Various Oil Painting Methods
Painting Grisaille or Dead Color Underpainting
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Grisaille or Dead Color Underpainting
After we completed a Brush Sketch, we immediately, without waiting for the Brush Sketch to dry, proceeded to the next step. We are about to make a monochromatic Underpainting that clearly establishes the shape of the portrait. We are going to highlight the form with Titanium White over this freshly painted Sketch.
We can do the highlighting in the following way. Very similarly to the Dry Brush approach, we apply a small amount of paint to the canvas, and then gradually spread it around. There is not any additional Medium required for this, just pure paint from a tube. The brush should be “dry,” containing just a little amount of paint.
In such way, spreading the paint little by little, we can control the process and not overload the canvas with the paint.
What we get as the result is a very subtle Scumbling layer of White paint. Because the Brush Sketch was done with a very thin layers, and in other places with just a minimal amount of rubbed paint, such Sketch can intermix with the White paint just fractionally, practically insensibly.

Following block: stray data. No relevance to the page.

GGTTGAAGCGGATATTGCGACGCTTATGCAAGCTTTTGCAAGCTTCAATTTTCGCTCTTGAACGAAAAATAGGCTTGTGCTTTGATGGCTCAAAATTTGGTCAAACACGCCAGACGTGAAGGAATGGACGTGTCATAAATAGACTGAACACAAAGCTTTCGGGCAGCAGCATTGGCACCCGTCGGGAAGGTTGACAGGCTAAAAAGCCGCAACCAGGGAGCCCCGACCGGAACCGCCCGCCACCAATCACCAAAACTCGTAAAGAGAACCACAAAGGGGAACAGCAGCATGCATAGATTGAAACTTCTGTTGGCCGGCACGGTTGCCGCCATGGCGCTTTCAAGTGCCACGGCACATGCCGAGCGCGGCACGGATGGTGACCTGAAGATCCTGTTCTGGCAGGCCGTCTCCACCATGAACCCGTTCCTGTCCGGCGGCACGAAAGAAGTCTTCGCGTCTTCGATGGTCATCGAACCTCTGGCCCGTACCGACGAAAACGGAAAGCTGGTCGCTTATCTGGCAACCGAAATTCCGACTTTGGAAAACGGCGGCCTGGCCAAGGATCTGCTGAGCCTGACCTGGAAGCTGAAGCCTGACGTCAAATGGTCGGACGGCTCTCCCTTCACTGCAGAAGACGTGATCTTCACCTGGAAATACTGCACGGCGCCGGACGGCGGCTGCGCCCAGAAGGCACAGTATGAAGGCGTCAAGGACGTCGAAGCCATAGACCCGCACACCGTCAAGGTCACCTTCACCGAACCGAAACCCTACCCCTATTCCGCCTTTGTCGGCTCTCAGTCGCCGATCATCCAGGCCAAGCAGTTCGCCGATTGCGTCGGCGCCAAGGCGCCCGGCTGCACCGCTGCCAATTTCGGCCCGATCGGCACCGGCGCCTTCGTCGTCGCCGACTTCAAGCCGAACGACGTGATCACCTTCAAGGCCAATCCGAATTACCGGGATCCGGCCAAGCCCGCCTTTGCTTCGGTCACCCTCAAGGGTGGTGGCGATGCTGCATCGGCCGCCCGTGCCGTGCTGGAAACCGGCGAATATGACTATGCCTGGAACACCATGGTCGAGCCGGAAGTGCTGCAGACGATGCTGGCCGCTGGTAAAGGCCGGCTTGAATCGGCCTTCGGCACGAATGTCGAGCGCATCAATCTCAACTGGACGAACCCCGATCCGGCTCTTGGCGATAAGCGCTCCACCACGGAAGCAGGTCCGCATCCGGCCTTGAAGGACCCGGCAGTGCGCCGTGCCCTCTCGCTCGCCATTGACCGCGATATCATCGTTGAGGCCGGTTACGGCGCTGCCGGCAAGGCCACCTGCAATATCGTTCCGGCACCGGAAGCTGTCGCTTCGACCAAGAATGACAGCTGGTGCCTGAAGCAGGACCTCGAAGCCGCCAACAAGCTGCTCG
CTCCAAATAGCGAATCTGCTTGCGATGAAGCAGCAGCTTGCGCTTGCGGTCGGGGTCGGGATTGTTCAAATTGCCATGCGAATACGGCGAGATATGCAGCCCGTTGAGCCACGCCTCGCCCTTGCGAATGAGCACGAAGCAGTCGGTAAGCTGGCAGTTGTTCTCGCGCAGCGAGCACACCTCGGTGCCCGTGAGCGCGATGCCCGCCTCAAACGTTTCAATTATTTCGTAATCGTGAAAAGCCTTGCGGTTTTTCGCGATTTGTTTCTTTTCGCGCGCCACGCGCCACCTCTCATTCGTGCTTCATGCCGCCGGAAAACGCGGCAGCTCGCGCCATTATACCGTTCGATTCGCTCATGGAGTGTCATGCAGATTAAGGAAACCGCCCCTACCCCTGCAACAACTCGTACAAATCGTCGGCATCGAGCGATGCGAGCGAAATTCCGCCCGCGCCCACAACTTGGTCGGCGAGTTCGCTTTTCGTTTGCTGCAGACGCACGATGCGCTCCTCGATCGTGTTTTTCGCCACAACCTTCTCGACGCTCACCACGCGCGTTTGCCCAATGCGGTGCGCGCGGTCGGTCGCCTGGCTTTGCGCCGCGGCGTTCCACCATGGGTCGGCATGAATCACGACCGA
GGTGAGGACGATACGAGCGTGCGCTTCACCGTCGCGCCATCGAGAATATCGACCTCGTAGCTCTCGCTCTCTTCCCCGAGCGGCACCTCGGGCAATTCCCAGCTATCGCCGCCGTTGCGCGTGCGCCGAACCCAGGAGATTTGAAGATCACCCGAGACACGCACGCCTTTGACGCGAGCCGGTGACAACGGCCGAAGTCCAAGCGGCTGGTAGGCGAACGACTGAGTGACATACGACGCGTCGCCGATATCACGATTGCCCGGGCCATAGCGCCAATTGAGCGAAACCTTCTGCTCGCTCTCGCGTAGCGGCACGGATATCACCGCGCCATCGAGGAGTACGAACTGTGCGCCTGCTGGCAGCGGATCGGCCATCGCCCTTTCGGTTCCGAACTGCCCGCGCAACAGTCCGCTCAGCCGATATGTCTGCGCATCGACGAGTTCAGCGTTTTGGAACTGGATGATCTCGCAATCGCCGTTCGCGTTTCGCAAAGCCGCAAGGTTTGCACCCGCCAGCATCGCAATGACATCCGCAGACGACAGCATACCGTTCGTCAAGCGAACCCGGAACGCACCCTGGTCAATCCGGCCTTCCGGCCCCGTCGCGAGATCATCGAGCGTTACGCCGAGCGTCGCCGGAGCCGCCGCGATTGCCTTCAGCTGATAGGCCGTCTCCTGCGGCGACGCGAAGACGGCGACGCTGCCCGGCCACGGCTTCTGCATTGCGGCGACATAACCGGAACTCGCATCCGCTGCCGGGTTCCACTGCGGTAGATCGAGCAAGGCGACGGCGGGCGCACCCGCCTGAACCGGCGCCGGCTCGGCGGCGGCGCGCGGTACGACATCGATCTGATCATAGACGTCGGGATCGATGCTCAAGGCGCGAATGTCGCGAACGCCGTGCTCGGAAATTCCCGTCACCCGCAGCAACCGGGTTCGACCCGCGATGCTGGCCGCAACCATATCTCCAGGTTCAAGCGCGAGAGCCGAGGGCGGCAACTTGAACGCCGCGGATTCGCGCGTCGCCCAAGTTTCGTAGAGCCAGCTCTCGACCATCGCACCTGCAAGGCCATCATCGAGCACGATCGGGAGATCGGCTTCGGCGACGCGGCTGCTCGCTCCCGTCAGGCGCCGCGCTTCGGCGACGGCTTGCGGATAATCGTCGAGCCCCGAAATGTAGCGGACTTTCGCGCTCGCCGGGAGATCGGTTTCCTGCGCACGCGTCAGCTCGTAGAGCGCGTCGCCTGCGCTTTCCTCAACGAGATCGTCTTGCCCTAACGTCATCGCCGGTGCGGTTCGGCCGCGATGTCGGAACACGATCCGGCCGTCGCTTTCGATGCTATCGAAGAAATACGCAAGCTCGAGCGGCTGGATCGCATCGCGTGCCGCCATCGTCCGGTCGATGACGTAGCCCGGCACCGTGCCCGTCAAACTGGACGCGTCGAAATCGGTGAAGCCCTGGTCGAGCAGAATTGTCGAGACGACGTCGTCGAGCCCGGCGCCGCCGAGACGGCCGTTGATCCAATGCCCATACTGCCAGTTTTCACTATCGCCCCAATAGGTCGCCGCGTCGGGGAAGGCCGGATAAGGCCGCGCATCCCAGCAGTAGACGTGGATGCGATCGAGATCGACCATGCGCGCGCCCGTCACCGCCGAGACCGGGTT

Alternatively, we can also paint white highlights over a completely dry Brush Sketch, which is what we will do right now. The process is exactly the same as we just watched – we gradually spread White paint, creating a gentle Scumbling layer over a darker background.
We can place our previous example of highlighting over a freshly painted Brush Sketch. You see that the difference is minimal, but yet we can feel that the White Highlights and Red Sketch were at some degree intermixed.
Well, in my opinion, there is no difference. Either you wait till the Brush Sketch dries, or not – the result is very much similar, so do as you find it comfortable for you.